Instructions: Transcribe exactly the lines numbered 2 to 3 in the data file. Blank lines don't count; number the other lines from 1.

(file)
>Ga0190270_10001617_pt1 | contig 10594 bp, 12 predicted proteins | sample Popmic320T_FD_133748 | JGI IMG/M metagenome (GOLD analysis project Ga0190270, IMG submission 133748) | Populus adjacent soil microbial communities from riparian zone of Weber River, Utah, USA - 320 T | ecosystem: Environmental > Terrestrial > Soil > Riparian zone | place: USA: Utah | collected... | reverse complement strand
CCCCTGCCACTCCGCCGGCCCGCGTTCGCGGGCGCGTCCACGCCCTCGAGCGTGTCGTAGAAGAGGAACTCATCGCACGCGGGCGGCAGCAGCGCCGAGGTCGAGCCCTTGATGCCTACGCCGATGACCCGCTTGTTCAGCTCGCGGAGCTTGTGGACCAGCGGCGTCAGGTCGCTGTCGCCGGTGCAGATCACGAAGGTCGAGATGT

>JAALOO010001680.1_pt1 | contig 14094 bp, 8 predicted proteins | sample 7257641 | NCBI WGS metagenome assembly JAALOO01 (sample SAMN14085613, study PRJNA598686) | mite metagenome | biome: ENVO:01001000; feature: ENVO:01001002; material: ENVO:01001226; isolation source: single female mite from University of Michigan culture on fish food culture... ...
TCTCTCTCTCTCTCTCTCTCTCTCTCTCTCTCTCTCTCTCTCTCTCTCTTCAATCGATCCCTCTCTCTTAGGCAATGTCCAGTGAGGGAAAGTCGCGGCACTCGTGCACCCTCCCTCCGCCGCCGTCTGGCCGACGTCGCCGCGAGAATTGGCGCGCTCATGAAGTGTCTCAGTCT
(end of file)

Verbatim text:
CCCCTGCCACTCCGCCGGCCCGCGTTCGCGGGCGCGTCCACGCCCTCGAGCGTGTCGTAGAAGAGGAACTCATCGCACGCGGGCGGCAGCAGCGCCGAGGTCGAGCCCTTGATGCCTACGCCGATGACCCGCTTGTTCAGCTCGCGGAGCTTGTGGACCAGCGGCGTCAGGTCGCTGTCGCCGGTGCAGATCACGAAGGTCGAGATGT

>JAALOO010001680.1_pt1 | contig 14094 bp, 8 predicted proteins | sample 7257641 | NCBI WGS metagenome assembly JAALOO01 (sample SAMN14085613, study PRJNA598686) | mite metagenome | biome: ENVO:01001000; feature: ENVO:01001002; material: ENVO:01001226; isolation source: single female mite from University of Michigan culture on fish food culture... ...